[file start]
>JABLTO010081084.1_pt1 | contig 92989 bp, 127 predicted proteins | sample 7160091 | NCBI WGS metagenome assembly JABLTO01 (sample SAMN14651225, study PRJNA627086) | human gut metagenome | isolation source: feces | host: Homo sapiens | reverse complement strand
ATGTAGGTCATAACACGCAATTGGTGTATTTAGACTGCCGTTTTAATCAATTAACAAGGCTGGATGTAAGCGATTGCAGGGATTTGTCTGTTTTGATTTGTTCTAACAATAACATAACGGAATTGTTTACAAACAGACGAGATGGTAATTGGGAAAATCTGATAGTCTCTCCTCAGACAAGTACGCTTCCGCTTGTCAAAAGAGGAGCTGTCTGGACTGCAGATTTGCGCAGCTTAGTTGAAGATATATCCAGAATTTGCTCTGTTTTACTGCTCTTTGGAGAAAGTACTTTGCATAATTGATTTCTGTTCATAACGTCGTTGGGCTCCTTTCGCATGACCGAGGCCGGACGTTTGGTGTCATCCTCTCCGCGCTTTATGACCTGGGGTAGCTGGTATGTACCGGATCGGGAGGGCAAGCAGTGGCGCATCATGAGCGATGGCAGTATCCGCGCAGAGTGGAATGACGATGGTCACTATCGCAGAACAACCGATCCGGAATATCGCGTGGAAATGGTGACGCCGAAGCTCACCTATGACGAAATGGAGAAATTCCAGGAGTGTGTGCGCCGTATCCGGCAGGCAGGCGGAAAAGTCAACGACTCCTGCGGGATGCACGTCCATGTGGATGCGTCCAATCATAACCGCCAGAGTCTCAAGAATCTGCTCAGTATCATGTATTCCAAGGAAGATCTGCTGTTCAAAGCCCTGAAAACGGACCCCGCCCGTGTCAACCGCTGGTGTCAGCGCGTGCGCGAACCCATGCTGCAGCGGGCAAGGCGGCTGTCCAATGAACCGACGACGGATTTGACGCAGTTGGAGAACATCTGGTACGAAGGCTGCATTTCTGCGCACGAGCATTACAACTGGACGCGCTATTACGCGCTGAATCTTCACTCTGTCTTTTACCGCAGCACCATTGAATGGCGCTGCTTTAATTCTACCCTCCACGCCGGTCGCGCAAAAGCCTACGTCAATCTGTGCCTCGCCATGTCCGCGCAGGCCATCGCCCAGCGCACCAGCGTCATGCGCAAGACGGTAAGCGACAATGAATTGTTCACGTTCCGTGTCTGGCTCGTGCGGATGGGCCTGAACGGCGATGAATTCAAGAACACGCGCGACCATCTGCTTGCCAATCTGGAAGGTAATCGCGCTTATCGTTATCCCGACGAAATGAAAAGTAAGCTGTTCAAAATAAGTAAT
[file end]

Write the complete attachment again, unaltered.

>JABLTO010081084.1_pt1 | contig 92989 bp, 127 predicted proteins | sample 7160091 | NCBI WGS metagenome assembly JABLTO01 (sample SAMN14651225, study PRJNA627086) | human gut metagenome | isolation source: feces | host: Homo sapiens | reverse complement strand
ATGTAGGTCATAACACGCAATTGGTGTATTTAGACTGCCGTTTTAATCAATTAACAAGGCTGGATGTAAGCGATTGCAGGGATTTGTCTGTTTTGATTTGTTCTAACAATAACATAACGGAATTGTTTACAAACAGACGAGATGGTAATTGGGAAAATCTGATAGTCTCTCCTCAGACAAGTACGCTTCCGCTTGTCAAAAGAGGAGCTGTCTGGACTGCAGATTTGCGCAGCTTAGTTGAAGATATATCCAGAATTTGCTCTGTTTTACTGCTCTTTGGAGAAAGTACTTTGCATAATTGATTTCTGTTCATAACGTCGTTGGGCTCCTTTCGCATGACCGAGGCCGGACGTTTGGTGTCATCCTCTCCGCGCTTTATGACCTGGGGTAGCTGGTATGTACCGGATCGGGAGGGCAAGCAGTGGCGCATCATGAGCGATGGCAGTATCCGCGCAGAGTGGAATGACGATGGTCACTATCGCAGAACAACCGATCCGGAATATCGCGTGGAAATGGTGACGCCGAAGCTCACCTATGACGAAATGGAGAAATTCCAGGAGTGTGTGCGCCGTATCCGGCAGGCAGGCGGAAAAGTCAACGACTCCTGCGGGATGCACGTCCATGTGGATGCGTCCAATCATAACCGCCAGAGTCTCAAGAATCTGCTCAGTATCATGTATTCCAAGGAAGATCTGCTGTTCAAAGCCCTGAAAACGGACCCCGCCCGTGTCAACCGCTGGTGTCAGCGCGTGCGCGAACCCATGCTGCAGCGGGCAAGGCGGCTGTCCAATGAACCGACGACGGATTTGACGCAGTTGGAGAACATCTGGTACGAAGGCTGCATTTCTGCGCACGAGCATTACAACTGGACGCGCTATTACGCGCTGAATCTTCACTCTGTCTTTTACCGCAGCACCATTGAATGGCGCTGCTTTAATTCTACCCTCCACGCCGGTCGCGCAAAAGCCTACGTCAATCTGTGCCTCGCCATGTCCGCGCAGGCCATCGCCCAGCGCACCAGCGTCATGCGCAAGACGGTAAGCGACAATGAATTGTTCACGTTCCGTGTCTGGCTCGTGCGGATGGGCCTGAACGGCGATGAATTCAAGAACACGCGCGACCATCTGCTTGCCAATCTGGAAGGTAATCGCGCTTATCGTTATCCCGACGAAATGAAAAGTAAGCTGTTCAAAATAAGTAAT